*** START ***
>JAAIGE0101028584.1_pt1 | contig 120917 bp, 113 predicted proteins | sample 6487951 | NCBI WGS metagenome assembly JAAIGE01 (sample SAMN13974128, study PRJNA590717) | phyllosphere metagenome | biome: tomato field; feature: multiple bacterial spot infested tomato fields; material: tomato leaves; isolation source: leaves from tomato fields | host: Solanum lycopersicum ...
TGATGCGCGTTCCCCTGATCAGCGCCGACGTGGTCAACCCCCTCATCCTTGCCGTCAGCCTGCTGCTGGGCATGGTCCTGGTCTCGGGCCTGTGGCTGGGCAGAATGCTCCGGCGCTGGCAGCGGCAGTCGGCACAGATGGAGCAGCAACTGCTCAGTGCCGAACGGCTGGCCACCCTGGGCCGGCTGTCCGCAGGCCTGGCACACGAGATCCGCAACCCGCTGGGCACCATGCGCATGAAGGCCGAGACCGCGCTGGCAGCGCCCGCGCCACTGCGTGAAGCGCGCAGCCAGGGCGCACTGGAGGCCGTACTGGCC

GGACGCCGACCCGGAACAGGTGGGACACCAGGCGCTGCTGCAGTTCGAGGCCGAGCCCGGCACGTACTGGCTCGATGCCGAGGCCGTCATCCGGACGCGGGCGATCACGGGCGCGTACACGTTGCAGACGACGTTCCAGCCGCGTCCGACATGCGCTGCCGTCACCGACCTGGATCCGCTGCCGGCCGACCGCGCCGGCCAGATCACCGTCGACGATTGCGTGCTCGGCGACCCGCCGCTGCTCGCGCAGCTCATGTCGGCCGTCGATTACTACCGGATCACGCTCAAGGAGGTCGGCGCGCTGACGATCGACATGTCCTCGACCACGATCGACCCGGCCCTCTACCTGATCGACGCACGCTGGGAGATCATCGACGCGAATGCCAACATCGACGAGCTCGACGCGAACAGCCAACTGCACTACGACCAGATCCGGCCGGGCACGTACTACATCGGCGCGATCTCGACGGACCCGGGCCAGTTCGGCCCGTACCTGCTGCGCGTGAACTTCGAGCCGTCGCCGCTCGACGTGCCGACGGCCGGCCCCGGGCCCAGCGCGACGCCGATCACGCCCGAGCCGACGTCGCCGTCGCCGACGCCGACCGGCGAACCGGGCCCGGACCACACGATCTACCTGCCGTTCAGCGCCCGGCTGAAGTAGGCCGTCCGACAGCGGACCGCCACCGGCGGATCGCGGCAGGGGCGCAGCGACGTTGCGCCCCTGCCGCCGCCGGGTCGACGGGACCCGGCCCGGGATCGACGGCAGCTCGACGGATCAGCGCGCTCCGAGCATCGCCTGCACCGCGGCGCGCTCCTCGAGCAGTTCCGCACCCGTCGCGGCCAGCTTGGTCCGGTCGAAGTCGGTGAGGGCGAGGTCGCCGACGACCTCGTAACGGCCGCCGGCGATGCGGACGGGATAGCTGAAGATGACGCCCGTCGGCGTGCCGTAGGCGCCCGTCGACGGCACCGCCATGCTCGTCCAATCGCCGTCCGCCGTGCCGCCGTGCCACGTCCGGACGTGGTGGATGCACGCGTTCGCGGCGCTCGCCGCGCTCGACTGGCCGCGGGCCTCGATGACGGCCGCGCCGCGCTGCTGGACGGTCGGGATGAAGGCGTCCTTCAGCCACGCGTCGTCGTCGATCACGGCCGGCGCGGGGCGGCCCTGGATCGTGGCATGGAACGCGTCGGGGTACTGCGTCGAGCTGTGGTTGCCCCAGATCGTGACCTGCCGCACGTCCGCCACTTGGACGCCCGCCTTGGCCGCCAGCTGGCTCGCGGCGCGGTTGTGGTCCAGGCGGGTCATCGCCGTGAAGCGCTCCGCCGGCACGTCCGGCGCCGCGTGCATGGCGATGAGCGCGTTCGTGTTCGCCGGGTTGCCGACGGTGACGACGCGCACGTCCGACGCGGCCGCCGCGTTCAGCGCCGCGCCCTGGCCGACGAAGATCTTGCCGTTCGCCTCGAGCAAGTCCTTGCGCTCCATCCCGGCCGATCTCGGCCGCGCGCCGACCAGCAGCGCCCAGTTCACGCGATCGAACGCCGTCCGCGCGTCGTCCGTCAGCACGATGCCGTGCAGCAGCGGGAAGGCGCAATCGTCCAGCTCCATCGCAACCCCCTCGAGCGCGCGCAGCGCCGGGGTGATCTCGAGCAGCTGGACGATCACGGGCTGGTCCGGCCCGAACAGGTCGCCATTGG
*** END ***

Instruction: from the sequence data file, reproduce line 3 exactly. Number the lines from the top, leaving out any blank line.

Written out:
GGACGCCGACCCGGAACAGGTGGGACACCAGGCGCTGCTGCAGTTCGAGGCCGAGCCCGGCACGTACTGGCTCGATGCCGAGGCCGTCATCCGGACGCGGGCGATCACGGGCGCGTACACGTTGCAGACGACGTTCCAGCCGCGTCCGACATGCGCTGCCGTCACCGACCTGGATCCGCTGCCGGCCGACCGCGCCGGCCAGATCACCGTCGACGATTGCGTGCTCGGCGACCCGCCGCTGCTCGCGCAGCTCATGTCGGCCGTCGATTACTACCGGATCACGCTCAAGGAGGTCGGCGCGCTGACGATCGACATGTCCTCGACCACGATCGACCCGGCCCTCTACCTGATCGACGCACGCTGGGAGATCATCGACGCGAATGCCAACATCGACGAGCTCGACGCGAACAGCCAACTGCACTACGACCAGATCCGGCCGGGCACGTACTACATCGGCGCGATCTCGACGGACCCGGGCCAGTTCGGCCCGTACCTGCTGCGCGTGAACTTCGAGCCGTCGCCGCTCGACGTGCCGACGGCCGGCCCCGGGCCCAGCGCGACGCCGATCACGCCCGAGCCGACGTCGCCGTCGCCGACGCCGACCGGCGAACCGGGCCCGGACCACACGATCTACCTGCCGTTCAGCGCCCGGCTGAAGTAGGCCGTCCGACAGCGGACCGCCACCGGCGGATCGCGGCAGGGGCGCAGCGACGTTGCGCCCCTGCCGCCGCCGGGTCGACGGGACCCGGCCCGGGATCGACGGCAGCTCGACGGATCAGCGCGCTCCGAGCATCGCCTGCACCGCGGCGCGCTCCTCGAGCAGTTCCGCACCCGTCGCGGCCAGCTTGGTCCGGTCGAAGTCGGTGAGGGCGAGGTCGCCGACGACCTCGTAACGGCCGCCGGCGATGCGGACGGGATAGCTGAAGATGACGCCCGTCGGCGTGCCGTAGGCGCCCGTCGACGGCACCGCCATGCTCGTCCAATCGCCGTCCGCCGTGCCGCCGTGCCACGTCCGGACGTGGTGGATGCACGCGTTCGCGGCGCTCGCCGCGCTCGACTGGCCGCGGGCCTCGATGACGGCCGCGCCGCGCTGCTGGACGGTCGGGATGAAGGCGTCCTTCAGCCACGCGTCGTCGTCGATCACGGCCGGCGCGGGGCGGCCCTGGATCGTGGCATGGAACGCGTCGGGGTACTGCGTCGAGCTGTGGTTGCCCCAGATCGTGACCTGCCGCACGTCCGCCACTTGGACGCCCGCCTTGGCCGCCAGCTGGCTCGCGGCGCGGTTGTGGTCCAGGCGGGTCATCGCCGTGAAGCGCTCCGCCGGCACGTCCGGCGCCGCGTGCATGGCGATGAGCGCGTTCGTGTTCGCCGGGTTGCCGACGGTGACGACGCGCACGTCCGACGCGGCCGCCGCGTTCAGCGCCGCGCCCTGGCCGACGAAGATCTTGCCGTTCGCCTCGAGCAAGTCCTTGCGCTCCATCCCGGCCGATCTCGGCCGCGCGCCGACCAGCAGCGCCCAGTTCACGCGATCGAACGCCGTCCGCGCGTCGTCCGTCAGCACGATGCCGTGCAGCAGCGGGAAGGCGCAATCGTCCAGCTCCATCGCAACCCCCTCGAGCGCGCGCAGCGCCGGGGTGATCTCGAGCAGCTGGACGATCACGGGCTGGTCCGGCCCGAACAGGTCGCCATTGG